The extensive proprietary trading that previously existed at large, universally active banks is subject to "ring fencing" in the EU member states . In Art. 2 No. 4, the Separate Banks Act introduced a separate banking system for universal banks in January 2014, including Section 25f KWG, according to which the activities of the investment bank are to be outsourced from the commercial bank ("ringfencing"). Until July 2016, all banking business within the meaning of Section 3 (2) and (4) KWG must be carried out in an economically, organizationally and legally independent company (financial trading institute) at universally active major banks . These are "prohibited transactions", which include proprietary trading in derivatives and securities with the exception of market makers or credit and guarantee transactions with hedge funds . A materiality threshold stipulates that only universally active large banks are affected, whose trading portfolio and liquidity reserve exceed EUR 100 billion ( absolute threshold ) or 20% of their total assets and reach at least EUR 90 billion ( relative threshold ). In addition, Section 25f (1) and Section 64s (2) KWG stipulate that, from July 1, 2015, CRR credit institutions will have two forms of proprietary trading within one year of exceeding the threshold values, namely

  • proprietary business faked as proprietary trading by section 1 (1a) sentence 3 KWG (section 3 (2) sentence 2 no.1 KWG) (with the exception of proprietary trading on behalf of customers) and
  • proprietary trading using a high-frequency algorithmic trading technique (section 1 (1a) sentence 2 no. 4d KWG) - with the exception of market making - and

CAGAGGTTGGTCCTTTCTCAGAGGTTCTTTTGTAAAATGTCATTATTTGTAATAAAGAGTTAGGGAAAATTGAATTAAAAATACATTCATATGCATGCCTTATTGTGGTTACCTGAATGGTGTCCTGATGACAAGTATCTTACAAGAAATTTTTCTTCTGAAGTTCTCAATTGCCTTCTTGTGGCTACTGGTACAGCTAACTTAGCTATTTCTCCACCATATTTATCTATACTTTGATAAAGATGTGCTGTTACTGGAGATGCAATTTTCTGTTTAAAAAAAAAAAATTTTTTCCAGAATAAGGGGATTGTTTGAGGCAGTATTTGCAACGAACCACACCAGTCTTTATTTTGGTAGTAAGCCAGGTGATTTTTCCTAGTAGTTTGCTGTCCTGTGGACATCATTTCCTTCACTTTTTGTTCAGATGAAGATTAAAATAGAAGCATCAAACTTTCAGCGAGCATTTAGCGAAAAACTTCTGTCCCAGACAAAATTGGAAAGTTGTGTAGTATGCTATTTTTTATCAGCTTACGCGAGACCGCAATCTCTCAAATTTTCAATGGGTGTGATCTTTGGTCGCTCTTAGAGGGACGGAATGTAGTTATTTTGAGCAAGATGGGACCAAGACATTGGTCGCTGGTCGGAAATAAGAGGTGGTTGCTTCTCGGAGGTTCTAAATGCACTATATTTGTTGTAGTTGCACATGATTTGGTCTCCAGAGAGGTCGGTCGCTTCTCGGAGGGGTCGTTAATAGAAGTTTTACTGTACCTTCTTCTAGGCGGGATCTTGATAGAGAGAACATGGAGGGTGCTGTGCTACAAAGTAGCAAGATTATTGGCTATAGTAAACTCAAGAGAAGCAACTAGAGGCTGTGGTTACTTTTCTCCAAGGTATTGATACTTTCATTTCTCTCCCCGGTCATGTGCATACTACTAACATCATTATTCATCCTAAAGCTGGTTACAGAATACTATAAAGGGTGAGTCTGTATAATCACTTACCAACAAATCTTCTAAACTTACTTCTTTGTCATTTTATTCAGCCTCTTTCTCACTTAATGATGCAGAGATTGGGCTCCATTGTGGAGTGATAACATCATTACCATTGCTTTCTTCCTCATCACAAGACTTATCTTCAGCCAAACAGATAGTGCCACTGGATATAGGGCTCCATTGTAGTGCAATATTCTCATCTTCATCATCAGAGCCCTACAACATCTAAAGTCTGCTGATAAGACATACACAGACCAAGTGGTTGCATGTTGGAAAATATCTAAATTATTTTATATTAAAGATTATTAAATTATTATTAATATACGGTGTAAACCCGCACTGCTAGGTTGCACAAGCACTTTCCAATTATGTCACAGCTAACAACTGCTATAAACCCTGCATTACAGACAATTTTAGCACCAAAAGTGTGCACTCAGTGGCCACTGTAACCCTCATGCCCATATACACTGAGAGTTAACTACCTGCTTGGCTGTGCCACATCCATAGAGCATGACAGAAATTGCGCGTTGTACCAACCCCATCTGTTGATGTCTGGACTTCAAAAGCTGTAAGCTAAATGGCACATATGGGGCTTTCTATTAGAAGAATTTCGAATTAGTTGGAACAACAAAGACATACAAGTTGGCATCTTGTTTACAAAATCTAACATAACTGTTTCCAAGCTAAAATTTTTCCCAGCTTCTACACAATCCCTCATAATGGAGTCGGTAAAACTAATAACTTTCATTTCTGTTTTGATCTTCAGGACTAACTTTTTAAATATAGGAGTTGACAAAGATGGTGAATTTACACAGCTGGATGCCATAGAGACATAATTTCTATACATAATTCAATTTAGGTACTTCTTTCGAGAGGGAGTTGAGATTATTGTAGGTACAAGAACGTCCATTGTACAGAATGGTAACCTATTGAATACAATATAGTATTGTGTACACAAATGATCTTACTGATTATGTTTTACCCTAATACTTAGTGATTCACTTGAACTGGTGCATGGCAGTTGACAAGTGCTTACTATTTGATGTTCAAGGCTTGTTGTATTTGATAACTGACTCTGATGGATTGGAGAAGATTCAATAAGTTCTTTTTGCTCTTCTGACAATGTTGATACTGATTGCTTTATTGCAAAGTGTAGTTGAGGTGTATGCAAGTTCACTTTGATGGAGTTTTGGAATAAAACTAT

• the loan and guarantee business with hedge funds

have to outsource to a financial trading institution.

Individual evidence

  1. Manfred Hein: Introduction to Banking Operations , 1993, p. 14
  2. Wolfgang Kehl: Die Universalbank , 1978, p. 26 ff.
  3. Hans Büschgen: Bankbetriebslehre: Banking business and bank management , 1998, p. 69
  4. Christoph Schäfers: Range extensions at universal banks , 1999, p. 34
  5. ^ Adolf Weber: Depositenbanken und Spekulationsbanken , 1938, p. 9
  6. Joseph Schumpeter: Business cycles: A theoretical, historical and statistical analysis of the capitalist process , 1961, p. 666
  7. Lothar Gall: The Deutsche Bank from its foundation to the First World War , 1995, p. 27 f.
  8. ^ Fritz-Georg Steiner: Saint-Simonist origins of modern banking , in: Bank Archive No. 15, 1930, p. 333
  9. Journal for Commercial Research , Volume 6, 1912, p. 263
  10. ^ Richard Tilly : German Banking 1850-1914: Devolopment Assistence for the Strong , 1986, p. 295
  11. Paul Windolf: Finanzmarkt-Kapitalismus: Analyzes for the Change of Production Regiment, special issue 45, 2005, p. 281
  12. George J Benston: Universal Banking , in: Journal of Economic Perspectives Vol 8 (3), 1994, pp 121-143
  13. Martin Kohlhaussen : The countries with a separate banking system have proven to be trouble spots , in: Handelsblatt No. 92 of May 13, 1993, p. B12 / B14
  14. Hilmar Kopper : The universal bank is not a discontinued model: Resistance to crises as a trump card , in: BZ No. 67 of April 5, 1995, p. 26
  15. ^ The banking system in Austria: Festschrift for Hans Krasensky on his 80th birthday , Österreichische Bankwissenschaftliche Gesellschaft, 1983, p. 84
  16. Christoph J. Börner: Strategisches Bankmanagement , 2000, p. 351 f.
  17. Hans-Jürgen Bieling: International Political Economy: An Introduction , 2011, p. 147
  18. Jürgen Krumnow / Ludwig Gramlich (ed.): Gabler Bank-Lexikon: Bank - Börse --finanz , 2000, p. 1272
  19. Banks under Stress , OECD (Ed.), 1992, pp. 50-63
  20. Oliver Everling, Karl-Heinz Goedeckemeyer: Bankenrating: Normative Bankenordnung in der Finanzmarktkrise , 2015, p. 389 f.